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“The ethos of mothering involves valuing in and of itself a commitment to the survival and thriving of other bodies. It presents a fundamental contradiction to the logic of capitalism, which un-moors us from each other.”

— Mothering as Revolutionary Praxis, Cynthia Dewi Oka


Holli McEntegart is the Founder and Director of the Inhabit Project, she is a Pākehā Artist, mama and Full Spectrum Doula based in Tamaki Makaurau, Aotearoa NZ. 

   I’m an interdisciplinary artist, a doula, and an island named Mother to two little boys now aged 2 and 6. My work engages an audience who are often present as participants and co-creators, with projects incorporating unique materials like salt, spiritual mediums, carrier pigeons, or a barbershop quartet. People, and their stories, are at the center of everything I make. My work in Motherhood is an extension of my creative practice, focusing on re-centering and healing lived experiences through socially engaged art and a desire to unpack the complexities of who and what we value as a society, so we may explore systems of change. 

   My journey to this work has not been linear or gentle. Pregnancy, birth, pregnancy loss, motherhood and my own ongoing postpartum experience has challenged my selfhood and pushed me to the very edges of my interior landscape. I became pregnant while living and working as an artist in New York and was supported throughout my pregnancy and birth by a doula and midwifery team. I was fascinated by my body’s ability to grow life, but in all the excitement of my son's becoming, I never really considered what life would be like after he arrived. I deeply considered the logistics of course, but I could not have comprehended the seismic shifts that I would go through psychologically. Crossing the threshold into M/otherhood is both the most wondrous and challenging thing I have ever experienced, I faced myself and was brought to my knees.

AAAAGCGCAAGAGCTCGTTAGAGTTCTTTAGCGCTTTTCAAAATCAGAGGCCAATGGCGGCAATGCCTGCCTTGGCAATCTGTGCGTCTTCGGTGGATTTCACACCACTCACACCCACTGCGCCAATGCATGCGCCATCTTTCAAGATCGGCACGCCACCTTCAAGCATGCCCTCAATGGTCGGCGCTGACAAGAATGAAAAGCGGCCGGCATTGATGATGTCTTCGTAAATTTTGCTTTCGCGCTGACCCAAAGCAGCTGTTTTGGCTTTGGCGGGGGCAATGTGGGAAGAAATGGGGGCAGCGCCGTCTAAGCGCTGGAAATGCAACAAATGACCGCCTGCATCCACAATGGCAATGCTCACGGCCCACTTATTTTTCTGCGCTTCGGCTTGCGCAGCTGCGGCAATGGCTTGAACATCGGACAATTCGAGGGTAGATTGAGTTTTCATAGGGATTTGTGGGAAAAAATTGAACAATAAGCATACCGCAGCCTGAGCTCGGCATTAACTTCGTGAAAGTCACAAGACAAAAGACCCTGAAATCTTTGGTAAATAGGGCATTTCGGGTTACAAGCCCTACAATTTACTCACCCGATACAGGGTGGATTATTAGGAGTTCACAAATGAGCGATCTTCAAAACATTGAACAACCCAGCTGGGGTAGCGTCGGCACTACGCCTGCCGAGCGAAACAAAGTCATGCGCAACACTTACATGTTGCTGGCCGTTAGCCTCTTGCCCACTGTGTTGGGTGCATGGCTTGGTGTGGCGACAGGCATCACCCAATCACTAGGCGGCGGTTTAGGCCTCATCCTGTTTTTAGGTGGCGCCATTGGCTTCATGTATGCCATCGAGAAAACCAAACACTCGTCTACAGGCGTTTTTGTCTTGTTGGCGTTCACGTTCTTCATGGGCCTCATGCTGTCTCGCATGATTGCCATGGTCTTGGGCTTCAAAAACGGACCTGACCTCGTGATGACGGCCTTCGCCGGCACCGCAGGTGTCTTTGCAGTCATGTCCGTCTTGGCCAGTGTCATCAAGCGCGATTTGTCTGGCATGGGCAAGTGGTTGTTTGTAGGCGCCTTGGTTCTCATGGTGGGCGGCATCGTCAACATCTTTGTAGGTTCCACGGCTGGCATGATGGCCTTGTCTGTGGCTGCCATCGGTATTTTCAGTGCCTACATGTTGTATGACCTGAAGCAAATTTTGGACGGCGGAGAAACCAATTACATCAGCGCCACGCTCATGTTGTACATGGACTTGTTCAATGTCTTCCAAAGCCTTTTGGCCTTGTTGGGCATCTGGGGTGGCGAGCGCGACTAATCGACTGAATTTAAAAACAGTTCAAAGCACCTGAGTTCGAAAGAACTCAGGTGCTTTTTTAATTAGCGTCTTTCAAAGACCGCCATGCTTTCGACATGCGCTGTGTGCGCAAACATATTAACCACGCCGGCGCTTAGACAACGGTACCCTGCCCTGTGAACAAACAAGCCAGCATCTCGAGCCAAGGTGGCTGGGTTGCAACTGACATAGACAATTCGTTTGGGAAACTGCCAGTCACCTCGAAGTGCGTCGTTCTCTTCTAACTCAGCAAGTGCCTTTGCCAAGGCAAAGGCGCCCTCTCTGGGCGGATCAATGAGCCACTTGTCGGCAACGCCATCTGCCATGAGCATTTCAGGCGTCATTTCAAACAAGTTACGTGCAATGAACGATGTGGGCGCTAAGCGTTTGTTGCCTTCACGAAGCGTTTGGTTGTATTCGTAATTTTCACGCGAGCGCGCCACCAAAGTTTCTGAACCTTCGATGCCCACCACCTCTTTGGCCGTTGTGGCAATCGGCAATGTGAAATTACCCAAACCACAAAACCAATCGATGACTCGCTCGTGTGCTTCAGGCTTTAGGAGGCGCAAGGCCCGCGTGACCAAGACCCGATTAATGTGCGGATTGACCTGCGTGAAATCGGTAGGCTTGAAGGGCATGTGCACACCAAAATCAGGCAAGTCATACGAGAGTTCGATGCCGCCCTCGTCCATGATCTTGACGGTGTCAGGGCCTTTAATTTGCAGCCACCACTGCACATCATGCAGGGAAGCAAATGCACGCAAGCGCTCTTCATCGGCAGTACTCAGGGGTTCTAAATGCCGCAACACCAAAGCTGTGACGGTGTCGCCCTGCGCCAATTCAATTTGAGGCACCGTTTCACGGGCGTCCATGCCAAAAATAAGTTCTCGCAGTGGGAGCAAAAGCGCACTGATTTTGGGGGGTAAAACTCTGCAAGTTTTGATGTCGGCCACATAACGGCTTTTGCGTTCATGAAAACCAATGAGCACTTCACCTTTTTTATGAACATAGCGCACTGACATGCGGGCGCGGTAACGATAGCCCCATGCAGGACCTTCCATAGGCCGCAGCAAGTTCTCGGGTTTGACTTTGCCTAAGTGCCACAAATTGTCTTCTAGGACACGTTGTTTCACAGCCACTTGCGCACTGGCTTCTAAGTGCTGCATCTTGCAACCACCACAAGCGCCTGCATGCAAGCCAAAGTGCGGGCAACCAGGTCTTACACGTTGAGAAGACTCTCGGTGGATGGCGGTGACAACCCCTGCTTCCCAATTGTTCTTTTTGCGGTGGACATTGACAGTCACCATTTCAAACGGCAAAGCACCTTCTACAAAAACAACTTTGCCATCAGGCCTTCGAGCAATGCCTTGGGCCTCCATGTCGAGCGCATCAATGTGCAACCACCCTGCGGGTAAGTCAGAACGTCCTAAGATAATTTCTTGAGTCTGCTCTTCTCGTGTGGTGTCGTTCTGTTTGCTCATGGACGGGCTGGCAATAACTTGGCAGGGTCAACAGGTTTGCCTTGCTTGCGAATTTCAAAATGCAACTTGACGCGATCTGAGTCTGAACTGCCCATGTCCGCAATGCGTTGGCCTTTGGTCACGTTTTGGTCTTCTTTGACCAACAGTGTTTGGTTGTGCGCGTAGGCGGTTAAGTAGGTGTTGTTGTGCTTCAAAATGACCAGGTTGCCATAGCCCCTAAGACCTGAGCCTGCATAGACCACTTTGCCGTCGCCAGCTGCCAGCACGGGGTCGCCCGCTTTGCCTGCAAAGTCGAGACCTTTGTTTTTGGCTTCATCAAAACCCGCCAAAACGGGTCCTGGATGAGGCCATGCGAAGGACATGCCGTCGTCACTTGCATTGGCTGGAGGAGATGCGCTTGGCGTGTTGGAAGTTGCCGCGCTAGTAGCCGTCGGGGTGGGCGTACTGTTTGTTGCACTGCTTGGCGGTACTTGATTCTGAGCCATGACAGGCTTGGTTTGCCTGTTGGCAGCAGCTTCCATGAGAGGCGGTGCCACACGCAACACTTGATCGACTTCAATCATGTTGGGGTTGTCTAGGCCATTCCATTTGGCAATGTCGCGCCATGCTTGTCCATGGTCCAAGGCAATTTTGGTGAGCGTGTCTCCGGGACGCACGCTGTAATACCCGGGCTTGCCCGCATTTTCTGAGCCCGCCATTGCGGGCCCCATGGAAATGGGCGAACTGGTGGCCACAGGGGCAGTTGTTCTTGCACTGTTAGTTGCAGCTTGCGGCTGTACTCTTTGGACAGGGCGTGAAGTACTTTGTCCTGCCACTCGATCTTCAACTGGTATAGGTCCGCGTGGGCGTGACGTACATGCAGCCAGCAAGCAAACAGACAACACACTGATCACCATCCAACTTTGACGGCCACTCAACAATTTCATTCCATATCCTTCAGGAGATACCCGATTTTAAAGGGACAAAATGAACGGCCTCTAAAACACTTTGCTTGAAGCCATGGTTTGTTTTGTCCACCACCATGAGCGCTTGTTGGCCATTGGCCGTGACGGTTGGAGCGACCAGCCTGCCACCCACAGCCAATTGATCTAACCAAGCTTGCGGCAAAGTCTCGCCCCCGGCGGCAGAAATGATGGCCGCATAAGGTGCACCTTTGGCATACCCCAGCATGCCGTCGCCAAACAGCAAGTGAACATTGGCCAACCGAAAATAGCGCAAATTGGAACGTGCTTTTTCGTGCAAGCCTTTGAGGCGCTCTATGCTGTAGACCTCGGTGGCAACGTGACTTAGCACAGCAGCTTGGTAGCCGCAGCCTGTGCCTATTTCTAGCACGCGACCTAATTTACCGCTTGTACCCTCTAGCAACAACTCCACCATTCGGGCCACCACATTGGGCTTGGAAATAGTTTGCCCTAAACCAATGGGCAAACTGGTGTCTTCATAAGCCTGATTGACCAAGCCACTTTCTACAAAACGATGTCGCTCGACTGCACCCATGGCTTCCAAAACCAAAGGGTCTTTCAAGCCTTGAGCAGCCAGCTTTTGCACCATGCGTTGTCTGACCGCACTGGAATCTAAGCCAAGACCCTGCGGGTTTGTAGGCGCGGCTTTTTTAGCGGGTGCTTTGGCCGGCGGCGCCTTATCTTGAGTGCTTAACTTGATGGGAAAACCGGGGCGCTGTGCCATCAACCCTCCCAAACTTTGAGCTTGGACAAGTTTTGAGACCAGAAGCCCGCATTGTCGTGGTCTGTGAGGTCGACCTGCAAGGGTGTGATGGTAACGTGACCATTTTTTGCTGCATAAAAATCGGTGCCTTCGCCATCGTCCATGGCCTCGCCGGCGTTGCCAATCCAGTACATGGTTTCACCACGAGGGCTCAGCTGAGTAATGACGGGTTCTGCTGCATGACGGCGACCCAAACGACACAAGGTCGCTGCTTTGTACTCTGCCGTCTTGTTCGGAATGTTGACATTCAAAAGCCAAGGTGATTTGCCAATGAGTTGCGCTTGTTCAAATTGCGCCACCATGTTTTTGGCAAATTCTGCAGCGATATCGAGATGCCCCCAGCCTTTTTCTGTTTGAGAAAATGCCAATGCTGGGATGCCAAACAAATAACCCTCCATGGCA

My son, Arlo, was born underwater, in a birth pool set up in my home studio. In the weeks following his arrival I had a clarity of mind and a mainline to creativity that was intoxicating. But as time stretched on, the further I got from the event of birth, the more those feelings of strength and trust in myself faded. With no family or (baby having) friends around us isolation set in and we struggled. I slipped into a state of constant and very complex anxiety. I longed to swim in the sea, to lay under giant trees and to be in community with people who knew how to hold me. It was here, deep in the weeds, that I began a doula mentorship program and a postpartum doula training, both of which would have a profound effect on me. Suddenly immersed in birth-work and the reproductive and social justice movements happening in NYC at the time (both driven in part by the skyrocketing black maternal mortality rate*), I began to understand birth, postpartum and motherhood as radical and political acts. 


   Colonisation, migration and capitalism have deeply affected care structures in and outside of the home. A bounce-back culture that values high productivity over wrap around community care and traditional knowledge has created generations of under-supported families. Societal shame around rest and the expectation of care givers to “do it all” but to do it privately, quietly and unflinchingly, separates us further from support and silences our stories. 


   We know that the more people share their stories and connect with others in a similar life phase, the more supported and less alone they feel, but as a society, we don’t really tell our postpartum stories. We center birth stories as worth sharing but generally those end with the baby arriving (or not). But what happens next? We struggle, work it out on the fly, cling onto tiny parts of ourselves as they float out to the oblivion of exhaustion. We wonder if we are doing the right thing, a good (enough) job, or just enough. We feed with our bodies and wipe snot, drool and tears (ours and theirs) with our clothes. We bend, twist, expand, shake, snap and surrender. We do our best.